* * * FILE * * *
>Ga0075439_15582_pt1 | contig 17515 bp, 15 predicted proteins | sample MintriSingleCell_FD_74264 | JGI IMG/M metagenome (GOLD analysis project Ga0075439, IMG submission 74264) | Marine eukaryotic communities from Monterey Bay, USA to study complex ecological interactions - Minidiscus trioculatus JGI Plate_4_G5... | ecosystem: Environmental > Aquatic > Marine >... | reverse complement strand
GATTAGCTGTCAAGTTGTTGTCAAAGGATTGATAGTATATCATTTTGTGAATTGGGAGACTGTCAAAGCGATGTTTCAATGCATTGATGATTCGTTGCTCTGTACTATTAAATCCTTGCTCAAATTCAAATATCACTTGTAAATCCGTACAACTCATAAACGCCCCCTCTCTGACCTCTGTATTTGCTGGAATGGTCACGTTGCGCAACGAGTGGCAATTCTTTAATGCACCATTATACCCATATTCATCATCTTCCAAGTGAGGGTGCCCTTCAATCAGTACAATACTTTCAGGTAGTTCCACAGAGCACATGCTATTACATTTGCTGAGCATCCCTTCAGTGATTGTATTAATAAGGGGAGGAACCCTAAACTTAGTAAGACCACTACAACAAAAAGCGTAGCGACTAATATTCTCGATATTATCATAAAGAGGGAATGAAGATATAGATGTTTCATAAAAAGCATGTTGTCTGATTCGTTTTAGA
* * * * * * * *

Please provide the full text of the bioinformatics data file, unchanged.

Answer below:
>Ga0075439_15582_pt1 | contig 17515 bp, 15 predicted proteins | sample MintriSingleCell_FD_74264 | JGI IMG/M metagenome (GOLD analysis project Ga0075439, IMG submission 74264) | Marine eukaryotic communities from Monterey Bay, USA to study complex ecological interactions - Minidiscus trioculatus JGI Plate_4_G5... | ecosystem: Environmental > Aquatic > Marine >... | reverse complement strand
GATTAGCTGTCAAGTTGTTGTCAAAGGATTGATAGTATATCATTTTGTGAATTGGGAGACTGTCAAAGCGATGTTTCAATGCATTGATGATTCGTTGCTCTGTACTATTAAATCCTTGCTCAAATTCAAATATCACTTGTAAATCCGTACAACTCATAAACGCCCCCTCTCTGACCTCTGTATTTGCTGGAATGGTCACGTTGCGCAACGAGTGGCAATTCTTTAATGCACCATTATACCCATATTCATCATCTTCCAAGTGAGGGTGCCCTTCAATCAGTACAATACTTTCAGGTAGTTCCACAGAGCACATGCTATTACATTTGCTGAGCATCCCTTCAGTGATTGTATTAATAAGGGGAGGAACCCTAAACTTAGTAAGACCACTACAACAAAAAGCGTAGCGACTAATATTCTCGATATTATCATAAAGAGGGAATGAAGATATAGATGTTTCATAAAAAGCATGTTGTCTGATTCGTTTTAGA